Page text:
Dr. Mitch Besser is a graduate of Harvard Medical School. As an obstetrician and gynecologist, his professional career has been dedicated to the public health needs of women.
In 1999, Dr. Besser joined the University of Cape Town’s Department of Obstetrics and Gynecology, assisting with the development of services to meet the needs of pregnant women living with HIV and to prevent the transmission of HIV from mothers to their children (PMTCT).
Dr. Besser recognized the need for an education and psychosocial support program that would contribute to PMTCT services achieving the best medical and social outcomes. Hoping to fill this void, he created mothers2mothers, in which mothers living with HIV are employed to work alongside doctors and nurses in understaffed health centers, educating and supporting pregnant women and new mothers with HIV. These Mentor Mothers, as they are called, reduce the workload of doctors and nurses and increase the effectiveness of interventions that protect babies from HIV infection and keep mothers healthy and alive.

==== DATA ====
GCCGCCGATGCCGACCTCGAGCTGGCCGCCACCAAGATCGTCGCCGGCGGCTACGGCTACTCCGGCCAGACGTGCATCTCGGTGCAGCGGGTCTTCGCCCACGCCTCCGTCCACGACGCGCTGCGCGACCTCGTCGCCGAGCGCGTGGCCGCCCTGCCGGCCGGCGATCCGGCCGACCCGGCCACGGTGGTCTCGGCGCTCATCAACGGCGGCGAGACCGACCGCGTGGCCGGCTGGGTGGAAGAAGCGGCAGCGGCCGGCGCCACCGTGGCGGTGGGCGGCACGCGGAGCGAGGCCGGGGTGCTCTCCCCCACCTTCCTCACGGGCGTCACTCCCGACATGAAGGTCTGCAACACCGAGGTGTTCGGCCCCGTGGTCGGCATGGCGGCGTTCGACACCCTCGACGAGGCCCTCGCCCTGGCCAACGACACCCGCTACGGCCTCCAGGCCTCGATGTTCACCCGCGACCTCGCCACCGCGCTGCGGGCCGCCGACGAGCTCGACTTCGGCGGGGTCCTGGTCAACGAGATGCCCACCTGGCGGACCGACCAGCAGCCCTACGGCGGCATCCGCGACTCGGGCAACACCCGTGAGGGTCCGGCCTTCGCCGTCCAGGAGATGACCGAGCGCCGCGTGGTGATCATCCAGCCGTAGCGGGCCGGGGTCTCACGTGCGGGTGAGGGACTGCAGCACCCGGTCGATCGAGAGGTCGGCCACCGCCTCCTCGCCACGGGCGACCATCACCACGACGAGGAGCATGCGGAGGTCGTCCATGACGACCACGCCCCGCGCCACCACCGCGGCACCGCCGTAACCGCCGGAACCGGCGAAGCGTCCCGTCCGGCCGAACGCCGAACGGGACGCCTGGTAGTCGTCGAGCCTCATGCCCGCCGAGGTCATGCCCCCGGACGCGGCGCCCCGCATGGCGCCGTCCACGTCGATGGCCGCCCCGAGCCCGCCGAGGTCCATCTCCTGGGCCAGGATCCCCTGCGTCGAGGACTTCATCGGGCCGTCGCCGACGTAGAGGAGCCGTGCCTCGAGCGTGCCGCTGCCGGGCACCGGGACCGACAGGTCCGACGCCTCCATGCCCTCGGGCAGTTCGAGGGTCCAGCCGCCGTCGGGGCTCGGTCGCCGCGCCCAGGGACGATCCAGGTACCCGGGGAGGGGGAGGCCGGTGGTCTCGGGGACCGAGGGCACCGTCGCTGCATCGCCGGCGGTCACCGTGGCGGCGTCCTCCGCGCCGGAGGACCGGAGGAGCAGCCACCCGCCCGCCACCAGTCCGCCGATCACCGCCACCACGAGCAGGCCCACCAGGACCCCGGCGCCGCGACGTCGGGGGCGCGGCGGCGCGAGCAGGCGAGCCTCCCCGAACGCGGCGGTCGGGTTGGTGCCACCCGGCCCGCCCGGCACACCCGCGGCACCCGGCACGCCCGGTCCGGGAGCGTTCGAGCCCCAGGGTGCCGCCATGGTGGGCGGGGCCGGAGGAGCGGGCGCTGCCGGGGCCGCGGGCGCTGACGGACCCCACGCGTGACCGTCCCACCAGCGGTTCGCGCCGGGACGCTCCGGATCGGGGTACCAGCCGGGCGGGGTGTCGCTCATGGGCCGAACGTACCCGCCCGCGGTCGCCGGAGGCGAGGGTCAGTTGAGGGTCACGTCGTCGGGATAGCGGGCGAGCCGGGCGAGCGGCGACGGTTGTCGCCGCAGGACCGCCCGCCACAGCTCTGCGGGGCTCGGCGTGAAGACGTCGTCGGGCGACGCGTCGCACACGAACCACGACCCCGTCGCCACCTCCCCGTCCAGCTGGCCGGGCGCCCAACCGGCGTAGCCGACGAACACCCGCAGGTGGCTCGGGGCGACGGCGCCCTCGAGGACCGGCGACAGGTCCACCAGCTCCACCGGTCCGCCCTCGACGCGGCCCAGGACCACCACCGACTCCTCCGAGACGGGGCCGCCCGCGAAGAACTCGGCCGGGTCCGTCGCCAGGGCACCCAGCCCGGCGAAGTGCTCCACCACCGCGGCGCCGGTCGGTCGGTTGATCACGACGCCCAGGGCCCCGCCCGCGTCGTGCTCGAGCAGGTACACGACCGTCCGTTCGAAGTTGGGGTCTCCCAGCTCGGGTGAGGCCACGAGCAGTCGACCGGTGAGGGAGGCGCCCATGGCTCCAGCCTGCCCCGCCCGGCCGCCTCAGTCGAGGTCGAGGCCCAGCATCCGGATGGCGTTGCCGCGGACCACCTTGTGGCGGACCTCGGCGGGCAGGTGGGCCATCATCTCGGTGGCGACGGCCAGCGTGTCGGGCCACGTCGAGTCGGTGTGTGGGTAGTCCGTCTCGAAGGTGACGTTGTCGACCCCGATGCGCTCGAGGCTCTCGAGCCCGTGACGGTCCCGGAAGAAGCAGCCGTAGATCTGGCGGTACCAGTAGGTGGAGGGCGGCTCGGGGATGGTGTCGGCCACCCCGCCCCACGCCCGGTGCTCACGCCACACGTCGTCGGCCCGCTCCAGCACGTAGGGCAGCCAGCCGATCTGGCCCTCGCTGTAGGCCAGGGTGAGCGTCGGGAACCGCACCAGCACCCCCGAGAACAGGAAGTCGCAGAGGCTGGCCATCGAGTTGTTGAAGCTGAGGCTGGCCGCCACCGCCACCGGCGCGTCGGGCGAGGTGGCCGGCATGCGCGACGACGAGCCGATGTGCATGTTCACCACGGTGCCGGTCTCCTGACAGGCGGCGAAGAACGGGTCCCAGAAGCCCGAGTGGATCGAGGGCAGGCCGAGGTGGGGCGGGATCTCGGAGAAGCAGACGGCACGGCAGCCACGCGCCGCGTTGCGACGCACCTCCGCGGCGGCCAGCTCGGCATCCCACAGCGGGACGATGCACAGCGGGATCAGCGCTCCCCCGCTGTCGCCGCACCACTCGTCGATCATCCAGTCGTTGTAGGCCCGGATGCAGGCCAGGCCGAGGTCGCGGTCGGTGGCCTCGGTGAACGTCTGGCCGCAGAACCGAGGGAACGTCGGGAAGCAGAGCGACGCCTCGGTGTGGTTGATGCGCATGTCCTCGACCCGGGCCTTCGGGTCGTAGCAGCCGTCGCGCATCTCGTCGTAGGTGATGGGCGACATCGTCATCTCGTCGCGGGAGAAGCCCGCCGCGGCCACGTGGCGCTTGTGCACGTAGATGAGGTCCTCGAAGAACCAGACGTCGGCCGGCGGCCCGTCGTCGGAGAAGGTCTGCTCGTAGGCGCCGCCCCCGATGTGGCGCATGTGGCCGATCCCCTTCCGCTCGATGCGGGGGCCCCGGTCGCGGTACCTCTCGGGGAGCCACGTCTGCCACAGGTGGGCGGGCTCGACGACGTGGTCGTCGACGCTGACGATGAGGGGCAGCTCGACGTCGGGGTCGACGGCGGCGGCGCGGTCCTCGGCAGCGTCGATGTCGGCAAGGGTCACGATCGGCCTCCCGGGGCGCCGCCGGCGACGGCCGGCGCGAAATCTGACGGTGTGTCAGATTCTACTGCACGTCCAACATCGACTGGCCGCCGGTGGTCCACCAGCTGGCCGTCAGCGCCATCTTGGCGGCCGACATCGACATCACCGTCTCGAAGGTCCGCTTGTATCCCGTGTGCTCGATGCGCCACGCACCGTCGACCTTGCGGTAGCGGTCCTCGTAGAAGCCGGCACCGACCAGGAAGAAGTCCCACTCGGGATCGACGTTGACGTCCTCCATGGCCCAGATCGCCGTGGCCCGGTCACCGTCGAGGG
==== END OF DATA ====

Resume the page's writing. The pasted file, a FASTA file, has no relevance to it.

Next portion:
m2m has reached more than 1.2 million HIV-positive mothers in nine countries in sub-Saharan Africa, and catalysed affiliated Mentor Mother programmes in two additional countries. Founded in South Africa in 2001, m2m is a partner in the United Nations’ Global Plan towards the Elimination of New HIV Infections among Children by 2015 and Keeping their Mothers Alive.
Dr. Besser is currently piloting AgeWell, a program using m2m’s peer-to-peer approach in providing service to an elderly population. AgeWell employs and trains able senior citizens to promote the well-being and health of other, less able seniors. The progam was launched in South Africa in 2014. A U.S. program will launch in 2015. Dr. Besser has received Global Health Council’s Best Practice Award, Skoll Award for Social Entrepreneurship, Presidential Citizens Award of the United States Government, and is an Ashoka and Schwab Fellow. He has presented at TED, appeared on BBC’s Forum and has given a Friday Evening Discourse at the Royal Institution of Great Britain.